The media help to construct our perception of the world in which we live. But what happens when media representations omit or distort whole groups of people? In this section, we explore issues of diversity representation and showcase efforts to counter stereotyping and promote more accurate portrayals.
In this section, we explore how a heteronormative media constructs, represents, and comments on the legitimacy of Queer and transgender identities. We also explore the differences and overlaps between mainstream media and their queer counterparts.
Initiated in 2000 by MediaSmarts, Young Canadians in a Wired World is the most comprehensive and wide-ranging study of its kind in Canada. The research project tracks and investigates the behaviours, attitudes, and opinions of Canadian children and youth with respect to their use of the Internet.
In this lesson, students are introduced to the ways video games may impact their mental and physical health. Students start with a reflection on their use of video games, specifically the amount of time they play and the role of games in their lives. This is followed by a class activity based on several key questions relating to the positive and/or negative effects video games may have on our health. Finally, students will be given an opportunity to debate key claims on the health effects of video games.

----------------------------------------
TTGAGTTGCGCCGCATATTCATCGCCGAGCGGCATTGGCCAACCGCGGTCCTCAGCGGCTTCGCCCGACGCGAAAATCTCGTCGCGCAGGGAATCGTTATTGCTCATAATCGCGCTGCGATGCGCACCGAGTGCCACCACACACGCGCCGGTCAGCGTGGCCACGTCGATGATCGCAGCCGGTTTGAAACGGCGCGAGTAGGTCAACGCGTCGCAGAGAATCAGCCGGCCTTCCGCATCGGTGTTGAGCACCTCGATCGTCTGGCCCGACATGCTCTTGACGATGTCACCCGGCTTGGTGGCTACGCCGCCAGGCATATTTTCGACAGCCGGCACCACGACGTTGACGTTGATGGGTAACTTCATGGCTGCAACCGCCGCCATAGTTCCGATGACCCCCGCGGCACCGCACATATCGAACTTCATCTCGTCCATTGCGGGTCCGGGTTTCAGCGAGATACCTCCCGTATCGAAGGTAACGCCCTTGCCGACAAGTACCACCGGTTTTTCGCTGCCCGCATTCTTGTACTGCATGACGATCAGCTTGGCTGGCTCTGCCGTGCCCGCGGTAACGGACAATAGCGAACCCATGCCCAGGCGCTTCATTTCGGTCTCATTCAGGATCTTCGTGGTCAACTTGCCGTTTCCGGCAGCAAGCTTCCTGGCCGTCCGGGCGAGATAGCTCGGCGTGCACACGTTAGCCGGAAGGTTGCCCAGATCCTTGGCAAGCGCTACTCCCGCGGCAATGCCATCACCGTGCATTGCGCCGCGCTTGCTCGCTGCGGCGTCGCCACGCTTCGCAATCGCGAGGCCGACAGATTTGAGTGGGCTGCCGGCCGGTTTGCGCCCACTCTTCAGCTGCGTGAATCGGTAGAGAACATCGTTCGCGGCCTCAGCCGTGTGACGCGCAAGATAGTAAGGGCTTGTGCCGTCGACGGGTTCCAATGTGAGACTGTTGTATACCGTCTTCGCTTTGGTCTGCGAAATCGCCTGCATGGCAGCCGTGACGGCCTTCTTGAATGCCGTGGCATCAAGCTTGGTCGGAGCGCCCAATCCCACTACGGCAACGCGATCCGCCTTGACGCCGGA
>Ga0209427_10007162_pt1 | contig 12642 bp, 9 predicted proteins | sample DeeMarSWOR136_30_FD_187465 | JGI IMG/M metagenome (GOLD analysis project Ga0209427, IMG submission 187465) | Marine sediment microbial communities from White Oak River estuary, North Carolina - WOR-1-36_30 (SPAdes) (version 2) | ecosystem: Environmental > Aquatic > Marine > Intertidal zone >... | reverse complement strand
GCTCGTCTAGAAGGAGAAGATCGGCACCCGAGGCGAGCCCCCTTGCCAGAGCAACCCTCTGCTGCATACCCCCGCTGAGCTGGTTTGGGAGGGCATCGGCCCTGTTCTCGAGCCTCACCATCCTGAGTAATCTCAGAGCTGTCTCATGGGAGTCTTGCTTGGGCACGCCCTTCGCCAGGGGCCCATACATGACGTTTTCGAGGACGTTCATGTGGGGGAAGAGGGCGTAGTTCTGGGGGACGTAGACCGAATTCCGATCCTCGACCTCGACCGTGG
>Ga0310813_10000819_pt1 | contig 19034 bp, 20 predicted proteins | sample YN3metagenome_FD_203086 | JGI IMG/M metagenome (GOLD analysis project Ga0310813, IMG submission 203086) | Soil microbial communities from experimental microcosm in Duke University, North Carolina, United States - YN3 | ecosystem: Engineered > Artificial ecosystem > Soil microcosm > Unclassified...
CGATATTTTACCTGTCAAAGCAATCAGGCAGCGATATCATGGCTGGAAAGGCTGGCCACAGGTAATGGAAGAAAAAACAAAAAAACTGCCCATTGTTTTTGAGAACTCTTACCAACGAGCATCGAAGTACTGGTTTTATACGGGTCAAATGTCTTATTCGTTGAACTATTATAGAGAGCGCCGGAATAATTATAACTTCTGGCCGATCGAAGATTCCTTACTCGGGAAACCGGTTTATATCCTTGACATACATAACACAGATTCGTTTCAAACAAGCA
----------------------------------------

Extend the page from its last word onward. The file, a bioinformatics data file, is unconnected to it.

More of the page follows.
This lesson encourages children to explore the differences between their real families and TV families by imagining how their own families might be portrayed on a television show.
This lesson develops a beginning awareness by students of how they feel towards, and respond to, different sports, and how the media represents athletics.
This is the second of five lessons designed to teachstudents to think critically about the way aboriginal peoples andvisible minorities are portrayed in the press.
In this lesson students develop an awareness of the ways in which public perceptions regarding young people have been affected by media portrayals of youth violence and youth crime.